Devi Snively is a sly filmmaker of considerable skill and talent, but she knows she’s standing on the shoulders of giants. For the film fan, her flicks are often a game of spot the shot. While watching her work, I’ve picked up clever nods to several filmmakers, including David Lynch, Tobe Hooper and even Alejandro Jodorowsky. But when I watched trippin’, Snively’s first feature film, the movie I found myself thinking of was Dirty Dancing. I know that sounds strange, but stay with me here.
In my recent piece on her short films, I talk about Snively’s use of recurring themes and her identifiable cinematic sensibilities. I like to think I can recognize her style when I see it. But trippin’ is different enough from her previous films to make me realize that, much like the rebellious Baby in Dirty Dancing, Devi cannot be put in a corner and forgotten about—and trippin’ is no different. Just when you think you have this movie figured out, it takes a left turn and you remember, “Oh yeah, that Devi is twisted.”
Now, trippin’ is allegedly actually, really, truly inspired by actual, real, true events. I don’t know if I believe it, but supposedly Snively was out at a bar one night and met a dude with a gnarly scar on his leg. The story behind the scar was so cool that Snively decided then and there that she had to film it—that film is trippin’. A bunch of stoner friends go into the woods to stay at an isolated cabin. Of course, trouble follows. It’s all pretty familiar territory at first. You know, sex, drugs, rock and roll. But slowly, events start to twist back upon themselves. Then, you suddenly realize trippin’ is not at all the flick you thought it was. And, yes, there’s a puppet.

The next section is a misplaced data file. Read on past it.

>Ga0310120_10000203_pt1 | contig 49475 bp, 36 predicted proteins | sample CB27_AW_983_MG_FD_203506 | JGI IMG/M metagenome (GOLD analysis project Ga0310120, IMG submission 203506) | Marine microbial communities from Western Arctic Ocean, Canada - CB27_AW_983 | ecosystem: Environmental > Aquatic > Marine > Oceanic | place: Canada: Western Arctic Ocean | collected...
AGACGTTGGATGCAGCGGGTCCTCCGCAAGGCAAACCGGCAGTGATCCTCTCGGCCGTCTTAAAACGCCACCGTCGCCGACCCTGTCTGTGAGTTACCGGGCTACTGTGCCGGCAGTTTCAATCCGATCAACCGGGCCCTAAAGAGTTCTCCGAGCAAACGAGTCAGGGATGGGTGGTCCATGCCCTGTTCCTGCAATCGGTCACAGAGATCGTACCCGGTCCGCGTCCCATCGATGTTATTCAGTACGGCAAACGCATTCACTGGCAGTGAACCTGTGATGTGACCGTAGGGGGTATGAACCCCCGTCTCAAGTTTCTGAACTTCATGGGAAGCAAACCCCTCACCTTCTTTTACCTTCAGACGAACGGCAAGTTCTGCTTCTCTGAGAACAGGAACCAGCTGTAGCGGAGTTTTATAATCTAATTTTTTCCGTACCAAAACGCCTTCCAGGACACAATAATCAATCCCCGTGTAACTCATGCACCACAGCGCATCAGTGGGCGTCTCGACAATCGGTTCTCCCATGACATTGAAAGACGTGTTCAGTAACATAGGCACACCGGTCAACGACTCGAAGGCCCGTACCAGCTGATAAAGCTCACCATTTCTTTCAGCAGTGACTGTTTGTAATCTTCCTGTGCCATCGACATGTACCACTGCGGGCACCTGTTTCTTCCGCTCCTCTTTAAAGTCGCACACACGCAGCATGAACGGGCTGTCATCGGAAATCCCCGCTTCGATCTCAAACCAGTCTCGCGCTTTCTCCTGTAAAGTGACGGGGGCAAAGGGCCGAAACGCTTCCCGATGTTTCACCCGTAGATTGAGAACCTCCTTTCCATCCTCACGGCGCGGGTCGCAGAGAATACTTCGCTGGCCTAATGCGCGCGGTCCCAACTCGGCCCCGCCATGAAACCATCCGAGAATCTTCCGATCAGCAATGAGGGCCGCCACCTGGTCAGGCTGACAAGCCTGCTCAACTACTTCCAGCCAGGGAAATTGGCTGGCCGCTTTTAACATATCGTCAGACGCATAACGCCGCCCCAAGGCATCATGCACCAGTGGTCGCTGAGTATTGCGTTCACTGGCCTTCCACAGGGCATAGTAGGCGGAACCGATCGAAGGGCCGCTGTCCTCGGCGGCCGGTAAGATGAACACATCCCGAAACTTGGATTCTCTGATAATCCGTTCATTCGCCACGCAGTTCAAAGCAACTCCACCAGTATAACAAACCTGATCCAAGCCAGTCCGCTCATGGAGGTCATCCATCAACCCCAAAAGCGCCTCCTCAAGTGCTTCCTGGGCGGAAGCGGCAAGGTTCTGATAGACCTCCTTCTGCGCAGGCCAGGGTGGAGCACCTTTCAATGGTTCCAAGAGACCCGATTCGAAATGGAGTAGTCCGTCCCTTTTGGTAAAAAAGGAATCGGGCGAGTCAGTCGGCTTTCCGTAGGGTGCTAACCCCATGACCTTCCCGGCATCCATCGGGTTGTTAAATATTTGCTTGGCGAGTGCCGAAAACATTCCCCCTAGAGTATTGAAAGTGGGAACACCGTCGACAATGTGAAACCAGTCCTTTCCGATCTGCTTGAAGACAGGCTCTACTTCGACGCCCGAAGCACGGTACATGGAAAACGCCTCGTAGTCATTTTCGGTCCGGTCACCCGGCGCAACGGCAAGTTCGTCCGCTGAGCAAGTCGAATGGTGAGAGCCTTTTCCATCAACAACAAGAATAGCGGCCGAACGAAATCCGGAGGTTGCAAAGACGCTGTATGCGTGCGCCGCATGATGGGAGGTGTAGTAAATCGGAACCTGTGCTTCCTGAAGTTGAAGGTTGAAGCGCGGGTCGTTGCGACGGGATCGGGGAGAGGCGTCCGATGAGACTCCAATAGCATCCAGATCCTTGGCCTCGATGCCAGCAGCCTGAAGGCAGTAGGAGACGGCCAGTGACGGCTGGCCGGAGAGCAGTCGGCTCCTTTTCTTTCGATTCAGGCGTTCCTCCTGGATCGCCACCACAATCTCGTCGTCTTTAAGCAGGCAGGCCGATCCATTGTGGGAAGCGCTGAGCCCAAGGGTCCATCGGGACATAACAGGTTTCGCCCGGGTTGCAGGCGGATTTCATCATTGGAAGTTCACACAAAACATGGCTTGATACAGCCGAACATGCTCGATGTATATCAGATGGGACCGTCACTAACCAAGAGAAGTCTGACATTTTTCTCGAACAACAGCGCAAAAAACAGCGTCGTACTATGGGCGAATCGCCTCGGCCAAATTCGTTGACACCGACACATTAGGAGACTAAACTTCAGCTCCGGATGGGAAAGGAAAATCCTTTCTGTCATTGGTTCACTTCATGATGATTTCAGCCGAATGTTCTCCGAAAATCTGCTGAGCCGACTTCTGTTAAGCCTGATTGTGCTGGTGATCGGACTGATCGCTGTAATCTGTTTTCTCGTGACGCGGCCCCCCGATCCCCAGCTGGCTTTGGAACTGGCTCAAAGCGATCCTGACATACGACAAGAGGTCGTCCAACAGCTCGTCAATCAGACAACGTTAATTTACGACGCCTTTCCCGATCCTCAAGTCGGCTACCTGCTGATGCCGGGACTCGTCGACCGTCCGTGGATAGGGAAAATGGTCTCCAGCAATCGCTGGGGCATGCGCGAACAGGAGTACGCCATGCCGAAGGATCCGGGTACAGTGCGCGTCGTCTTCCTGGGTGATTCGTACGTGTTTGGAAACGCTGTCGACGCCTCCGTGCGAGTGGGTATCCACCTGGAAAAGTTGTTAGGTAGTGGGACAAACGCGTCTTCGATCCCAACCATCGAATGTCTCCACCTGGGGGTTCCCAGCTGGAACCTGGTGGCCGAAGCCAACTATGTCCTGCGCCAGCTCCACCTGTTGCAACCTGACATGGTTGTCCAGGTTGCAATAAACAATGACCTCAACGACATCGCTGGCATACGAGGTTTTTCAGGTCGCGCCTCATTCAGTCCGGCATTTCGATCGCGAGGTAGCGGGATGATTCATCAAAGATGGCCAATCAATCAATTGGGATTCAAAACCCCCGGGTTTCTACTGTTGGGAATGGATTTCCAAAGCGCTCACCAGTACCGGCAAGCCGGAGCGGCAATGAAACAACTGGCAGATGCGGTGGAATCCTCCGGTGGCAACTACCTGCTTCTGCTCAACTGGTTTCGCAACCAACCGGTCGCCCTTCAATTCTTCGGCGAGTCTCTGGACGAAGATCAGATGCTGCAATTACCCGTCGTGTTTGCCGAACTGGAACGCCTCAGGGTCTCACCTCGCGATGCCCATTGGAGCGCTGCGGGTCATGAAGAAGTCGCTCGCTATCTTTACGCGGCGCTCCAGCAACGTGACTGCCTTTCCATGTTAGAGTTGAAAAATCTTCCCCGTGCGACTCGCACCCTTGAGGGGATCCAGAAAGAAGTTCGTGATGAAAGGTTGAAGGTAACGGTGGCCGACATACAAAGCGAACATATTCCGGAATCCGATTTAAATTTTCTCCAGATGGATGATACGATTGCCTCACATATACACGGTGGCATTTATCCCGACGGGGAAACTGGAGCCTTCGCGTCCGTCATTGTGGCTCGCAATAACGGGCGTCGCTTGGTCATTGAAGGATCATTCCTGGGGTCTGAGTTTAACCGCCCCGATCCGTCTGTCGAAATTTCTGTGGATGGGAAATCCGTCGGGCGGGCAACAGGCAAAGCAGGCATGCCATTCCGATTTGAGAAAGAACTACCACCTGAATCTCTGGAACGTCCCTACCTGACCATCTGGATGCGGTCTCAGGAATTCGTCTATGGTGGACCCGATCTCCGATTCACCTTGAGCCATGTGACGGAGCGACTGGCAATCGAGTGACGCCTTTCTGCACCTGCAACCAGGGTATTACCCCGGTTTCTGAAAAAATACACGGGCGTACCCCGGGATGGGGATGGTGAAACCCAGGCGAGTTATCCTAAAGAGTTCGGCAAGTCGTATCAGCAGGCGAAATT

Snively refers to trippin’ as “the garage band of films” and that’s an apt description. She and Team Deviant made the movie a couple of years ago for almost no money. To give you an idea of the budget, her 15-minute film Death in Charge cost twice as much as this feature-length picture. And though the seams do show on occasion, trippin’ is a good-looking flick overall, with some beautiful shots. It was filmed over a period of 16 days, and much of the shooting schedule involved cold, uncomfortable nights spent tromping around the woods. The performances of its ensemble cast are a bit inconsistent, but the end result is extremely impressive considering the conditions they were dealing with.
trippin’ is more than the inane, generic fright fests it riffs on. It’s smart, dark and cunning—much like its writer/director. Don’t make the mistake of thinking you know what Snively will do next, because she’ll most likely surprise you. And in this era of film by committee, that’s an important ability to possess. Let’s pray she uses her power for good.